Naho Mirumachi on “Reinventing Peace”

Dr Naho Mirumachi was invited last month to a workshop at Tufts University to speak about water and security.  The meeting was hosted by the World Peace Foundation, Center for International Environment and Resource Policy and Water Diplomacy Program, Fletcher School of Law and Diplomacy and a summary of the public panel session can be found here.

Following the workshop, Naho wrote an article titled ‘Wicked problems, messy analysis, clumsy solutions? What we need to think about when we talk about water cooperation‘ for the World Peace Foundation’s blog, “Reinventing Peace”.



“The Water We Eat”

King's Water researchers publish new edited volume on virtual water & food security

King’s Water researchers publish new edited volume on virtual water, food security, & water footprinting

King’s Water researchers Marta Antonelli and Francesca Greco have published a new edited on virtual water, food security, and water footprinting with Springer Water.

The book includes a chapter from King’s Professor Tony Allan on “Water and Food Security: Food-water and Food Supply Value Chains”.

From the book publisher’s description: “This book pursues a comprehensive, multidisciplinary approach in order to analyze the relationship between water and food security. It demonstrates that most of the world’s economies lack sufficient water resources to secure their populations’ food requirements and are thus virtual importers of water. One of the most inspiring cases, which this book is rooted in, is Italy: the third largest net virtual water importer on earth. The book also shows that the sustainability of water depends on the extent to which societies recognize and take into account its value and contribution to agricultural production. Due to the large volumes of water required for food production, water and food security are in fact inextricably linked. Contributions from leading international experts and scholars in the field use the concepts of virtual water and water footprints to explain this relationship, with an eye to the empirical examples of wine, tomato and pasta production in Italy. This book provides a valuable resource for all researchers, professionals, policymakers and everyone else interested in water and food security.”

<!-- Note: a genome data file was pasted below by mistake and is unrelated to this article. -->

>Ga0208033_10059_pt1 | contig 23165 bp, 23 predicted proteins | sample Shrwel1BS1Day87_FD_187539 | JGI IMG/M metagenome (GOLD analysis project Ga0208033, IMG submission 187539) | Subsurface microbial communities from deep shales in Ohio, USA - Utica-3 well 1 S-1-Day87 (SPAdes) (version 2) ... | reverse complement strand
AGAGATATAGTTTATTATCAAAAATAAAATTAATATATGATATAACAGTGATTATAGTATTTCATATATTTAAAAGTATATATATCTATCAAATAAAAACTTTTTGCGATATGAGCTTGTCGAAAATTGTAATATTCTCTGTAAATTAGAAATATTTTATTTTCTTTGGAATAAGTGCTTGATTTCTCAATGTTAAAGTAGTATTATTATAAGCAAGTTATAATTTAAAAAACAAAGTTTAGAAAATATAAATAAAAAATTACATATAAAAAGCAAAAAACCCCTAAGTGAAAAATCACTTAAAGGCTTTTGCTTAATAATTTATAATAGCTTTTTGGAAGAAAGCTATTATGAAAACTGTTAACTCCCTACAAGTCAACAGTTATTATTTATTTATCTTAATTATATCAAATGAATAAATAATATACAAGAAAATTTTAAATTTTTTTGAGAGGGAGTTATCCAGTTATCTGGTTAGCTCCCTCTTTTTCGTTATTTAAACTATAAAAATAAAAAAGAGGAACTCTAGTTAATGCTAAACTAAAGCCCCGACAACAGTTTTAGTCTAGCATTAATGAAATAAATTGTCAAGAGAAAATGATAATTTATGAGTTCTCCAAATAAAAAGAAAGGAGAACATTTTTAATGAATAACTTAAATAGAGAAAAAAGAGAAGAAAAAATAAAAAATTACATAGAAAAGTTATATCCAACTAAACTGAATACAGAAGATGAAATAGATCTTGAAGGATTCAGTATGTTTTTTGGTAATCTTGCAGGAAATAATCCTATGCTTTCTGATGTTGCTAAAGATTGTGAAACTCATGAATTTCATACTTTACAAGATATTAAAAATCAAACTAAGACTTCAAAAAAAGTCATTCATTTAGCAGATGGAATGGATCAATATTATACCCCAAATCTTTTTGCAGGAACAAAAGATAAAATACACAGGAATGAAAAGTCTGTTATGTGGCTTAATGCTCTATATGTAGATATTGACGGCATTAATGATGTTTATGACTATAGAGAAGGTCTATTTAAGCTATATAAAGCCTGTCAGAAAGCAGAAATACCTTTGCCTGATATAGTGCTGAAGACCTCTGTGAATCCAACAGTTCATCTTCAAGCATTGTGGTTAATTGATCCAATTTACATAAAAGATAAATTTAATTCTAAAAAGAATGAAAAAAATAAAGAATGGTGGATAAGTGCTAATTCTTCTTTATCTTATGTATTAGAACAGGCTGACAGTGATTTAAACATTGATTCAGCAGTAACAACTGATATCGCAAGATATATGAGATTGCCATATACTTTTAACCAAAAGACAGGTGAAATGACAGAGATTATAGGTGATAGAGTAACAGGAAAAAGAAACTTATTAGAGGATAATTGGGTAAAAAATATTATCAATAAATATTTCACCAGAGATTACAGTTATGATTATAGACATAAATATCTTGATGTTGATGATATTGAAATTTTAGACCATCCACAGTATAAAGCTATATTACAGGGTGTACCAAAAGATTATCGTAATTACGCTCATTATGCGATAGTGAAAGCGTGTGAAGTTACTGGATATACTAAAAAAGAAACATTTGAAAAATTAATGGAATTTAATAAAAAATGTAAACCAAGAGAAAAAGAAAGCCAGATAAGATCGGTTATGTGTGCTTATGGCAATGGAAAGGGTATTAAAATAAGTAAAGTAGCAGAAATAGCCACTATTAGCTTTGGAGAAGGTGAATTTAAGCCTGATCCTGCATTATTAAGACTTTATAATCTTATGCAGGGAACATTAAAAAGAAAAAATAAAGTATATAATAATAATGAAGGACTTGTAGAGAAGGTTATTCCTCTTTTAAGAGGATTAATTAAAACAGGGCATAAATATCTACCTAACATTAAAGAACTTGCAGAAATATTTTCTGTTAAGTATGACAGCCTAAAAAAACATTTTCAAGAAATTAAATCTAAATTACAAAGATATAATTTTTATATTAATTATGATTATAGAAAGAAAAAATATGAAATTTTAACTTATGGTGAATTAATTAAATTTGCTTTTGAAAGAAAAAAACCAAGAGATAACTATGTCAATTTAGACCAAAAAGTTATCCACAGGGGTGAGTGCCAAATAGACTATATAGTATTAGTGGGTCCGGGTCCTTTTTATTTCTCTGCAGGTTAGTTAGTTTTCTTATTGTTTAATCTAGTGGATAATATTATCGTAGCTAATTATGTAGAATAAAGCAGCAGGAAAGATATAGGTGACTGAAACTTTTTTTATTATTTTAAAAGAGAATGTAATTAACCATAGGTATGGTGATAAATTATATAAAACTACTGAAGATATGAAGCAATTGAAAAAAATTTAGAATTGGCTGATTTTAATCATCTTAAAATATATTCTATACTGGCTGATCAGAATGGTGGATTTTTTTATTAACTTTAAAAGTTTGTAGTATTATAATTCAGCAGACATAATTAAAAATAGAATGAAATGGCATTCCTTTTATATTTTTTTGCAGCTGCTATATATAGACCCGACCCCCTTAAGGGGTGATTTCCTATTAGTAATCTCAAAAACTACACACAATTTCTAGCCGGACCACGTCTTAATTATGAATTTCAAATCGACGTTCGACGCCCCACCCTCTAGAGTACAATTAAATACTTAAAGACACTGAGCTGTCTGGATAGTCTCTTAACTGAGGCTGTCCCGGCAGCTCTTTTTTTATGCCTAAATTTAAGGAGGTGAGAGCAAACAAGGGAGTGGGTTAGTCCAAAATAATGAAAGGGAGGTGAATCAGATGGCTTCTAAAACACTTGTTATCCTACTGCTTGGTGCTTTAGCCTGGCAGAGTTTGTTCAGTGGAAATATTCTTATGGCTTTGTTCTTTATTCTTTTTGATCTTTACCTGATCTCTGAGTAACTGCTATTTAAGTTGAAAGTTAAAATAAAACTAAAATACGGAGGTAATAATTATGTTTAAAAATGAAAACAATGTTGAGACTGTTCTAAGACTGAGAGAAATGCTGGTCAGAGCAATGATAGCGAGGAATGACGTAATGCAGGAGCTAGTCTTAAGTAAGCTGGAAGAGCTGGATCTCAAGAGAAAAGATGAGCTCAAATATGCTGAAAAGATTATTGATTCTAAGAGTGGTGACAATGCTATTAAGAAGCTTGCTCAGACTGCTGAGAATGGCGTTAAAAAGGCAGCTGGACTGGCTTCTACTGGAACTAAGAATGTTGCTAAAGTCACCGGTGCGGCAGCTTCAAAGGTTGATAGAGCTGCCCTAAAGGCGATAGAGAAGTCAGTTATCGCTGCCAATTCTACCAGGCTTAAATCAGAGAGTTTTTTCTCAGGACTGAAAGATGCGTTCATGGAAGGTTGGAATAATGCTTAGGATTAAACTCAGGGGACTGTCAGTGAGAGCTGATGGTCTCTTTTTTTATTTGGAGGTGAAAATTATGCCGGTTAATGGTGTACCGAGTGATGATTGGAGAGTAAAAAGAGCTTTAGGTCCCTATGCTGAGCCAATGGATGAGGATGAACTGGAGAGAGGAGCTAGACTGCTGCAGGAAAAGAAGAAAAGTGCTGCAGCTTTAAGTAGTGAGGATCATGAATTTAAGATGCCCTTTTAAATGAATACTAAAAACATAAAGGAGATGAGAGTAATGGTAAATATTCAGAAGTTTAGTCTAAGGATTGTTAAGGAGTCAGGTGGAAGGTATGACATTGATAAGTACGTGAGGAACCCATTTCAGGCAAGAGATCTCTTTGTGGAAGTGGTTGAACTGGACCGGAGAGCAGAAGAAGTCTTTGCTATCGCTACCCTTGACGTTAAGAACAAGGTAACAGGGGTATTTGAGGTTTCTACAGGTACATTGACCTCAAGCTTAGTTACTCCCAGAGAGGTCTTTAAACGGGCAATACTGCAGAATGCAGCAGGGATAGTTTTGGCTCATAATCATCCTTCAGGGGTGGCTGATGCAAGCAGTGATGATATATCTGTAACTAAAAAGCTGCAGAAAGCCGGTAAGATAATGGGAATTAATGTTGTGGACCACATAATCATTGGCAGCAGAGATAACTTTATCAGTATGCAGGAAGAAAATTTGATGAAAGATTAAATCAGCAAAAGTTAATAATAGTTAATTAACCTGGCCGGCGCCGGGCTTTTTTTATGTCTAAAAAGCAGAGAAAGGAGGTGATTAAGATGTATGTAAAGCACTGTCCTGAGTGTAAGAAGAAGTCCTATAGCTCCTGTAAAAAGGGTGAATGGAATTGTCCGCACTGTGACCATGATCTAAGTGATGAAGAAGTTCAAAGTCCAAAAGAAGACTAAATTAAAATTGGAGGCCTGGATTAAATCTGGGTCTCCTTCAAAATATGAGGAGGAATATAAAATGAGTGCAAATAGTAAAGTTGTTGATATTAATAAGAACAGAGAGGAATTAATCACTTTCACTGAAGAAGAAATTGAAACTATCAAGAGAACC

To read more and buy the book, visit

Drought and Social Division

PhD Researcher Becca Farnum recently reflected on the California Drought and social conflicts, cooperation, and peacebuilding amidst resource scarcity as a guest writer for The Society Pages, an open-acces social science project headquartered in the Department of Sociology at the University of Minnesota bringing social science to broader public visibility and influence.

With co-author Evan Stewart, Farnum asserts that “California is facing record drought, water restrictions, and threats of wildfires. The solution seems simple—just find more water through increased pumping or desalination—but these quick fixes ignore deeper questions about how we turn public necessities into commodities and determine who can lay claim to natural resources. These issues can lead to cultural conflict, but struggles for water can also renew solidarity across different social groups.”

Read the rest at The Society Page’s post.